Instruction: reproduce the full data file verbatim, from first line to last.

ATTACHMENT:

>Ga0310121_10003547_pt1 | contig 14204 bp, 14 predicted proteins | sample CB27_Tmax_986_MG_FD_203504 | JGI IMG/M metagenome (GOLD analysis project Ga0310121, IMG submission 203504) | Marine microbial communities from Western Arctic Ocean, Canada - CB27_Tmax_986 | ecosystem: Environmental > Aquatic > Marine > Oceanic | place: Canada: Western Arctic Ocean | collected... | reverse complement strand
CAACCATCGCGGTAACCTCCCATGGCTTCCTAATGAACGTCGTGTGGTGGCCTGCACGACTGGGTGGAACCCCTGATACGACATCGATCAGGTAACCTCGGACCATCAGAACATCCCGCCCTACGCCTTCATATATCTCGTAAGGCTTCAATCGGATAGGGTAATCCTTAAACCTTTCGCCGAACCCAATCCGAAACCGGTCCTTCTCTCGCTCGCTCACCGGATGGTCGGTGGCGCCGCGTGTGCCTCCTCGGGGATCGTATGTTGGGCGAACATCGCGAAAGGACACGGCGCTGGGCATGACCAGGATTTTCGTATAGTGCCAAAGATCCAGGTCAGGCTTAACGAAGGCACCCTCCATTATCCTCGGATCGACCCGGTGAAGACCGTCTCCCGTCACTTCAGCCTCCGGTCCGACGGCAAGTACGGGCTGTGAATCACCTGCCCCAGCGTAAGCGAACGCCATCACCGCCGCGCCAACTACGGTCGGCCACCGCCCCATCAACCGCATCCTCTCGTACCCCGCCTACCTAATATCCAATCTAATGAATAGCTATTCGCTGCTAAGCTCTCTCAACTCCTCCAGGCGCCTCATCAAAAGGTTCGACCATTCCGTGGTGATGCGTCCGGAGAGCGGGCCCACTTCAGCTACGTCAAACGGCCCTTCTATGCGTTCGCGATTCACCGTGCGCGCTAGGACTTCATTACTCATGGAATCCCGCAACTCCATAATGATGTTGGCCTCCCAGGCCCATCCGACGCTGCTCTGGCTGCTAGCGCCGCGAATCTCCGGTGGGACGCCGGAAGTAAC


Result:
>Ga0310121_10003547_pt1 | contig 14204 bp, 14 predicted proteins | sample CB27_Tmax_986_MG_FD_203504 | JGI IMG/M metagenome (GOLD analysis project Ga0310121, IMG submission 203504) | Marine microbial communities from Western Arctic Ocean, Canada - CB27_Tmax_986 | ecosystem: Environmental > Aquatic > Marine > Oceanic | place: Canada: Western Arctic Ocean | collected... | reverse complement strand
CAACCATCGCGGTAACCTCCCATGGCTTCCTAATGAACGTCGTGTGGTGGCCTGCACGACTGGGTGGAACCCCTGATACGACATCGATCAGGTAACCTCGGACCATCAGAACATCCCGCCCTACGCCTTCATATATCTCGTAAGGCTTCAATCGGATAGGGTAATCCTTAAACCTTTCGCCGAACCCAATCCGAAACCGGTCCTTCTCTCGCTCGCTCACCGGATGGTCGGTGGCGCCGCGTGTGCCTCCTCGGGGATCGTATGTTGGGCGAACATCGCGAAAGGACACGGCGCTGGGCATGACCAGGATTTTCGTATAGTGCCAAAGATCCAGGTCAGGCTTAACGAAGGCACCCTCCATTATCCTCGGATCGACCCGGTGAAGACCGTCTCCCGTCACTTCAGCCTCCGGTCCGACGGCAAGTACGGGCTGTGAATCACCTGCCCCAGCGTAAGCGAACGCCATCACCGCCGCGCCAACTACGGTCGGCCACCGCCCCATCAACCGCATCCTCTCGTACCCCGCCTACCTAATATCCAATCTAATGAATAGCTATTCGCTGCTAAGCTCTCTCAACTCCTCCAGGCGCCTCATCAAAAGGTTCGACCATTCCGTGGTGATGCGTCCGGAGAGCGGGCCCACTTCAGCTACGTCAAACGGCCCTTCTATGCGTTCGCGATTCACCGTGCGCGCTAGGACTTCATTACTCATGGAATCCCGCAACTCCATAATGATGTTGGCCTCCCAGGCCCATCCGACGCTGCTCTGGCTGCTAGCGCCGCGAATCTCCGGTGGGACGCCGGAAGTAAC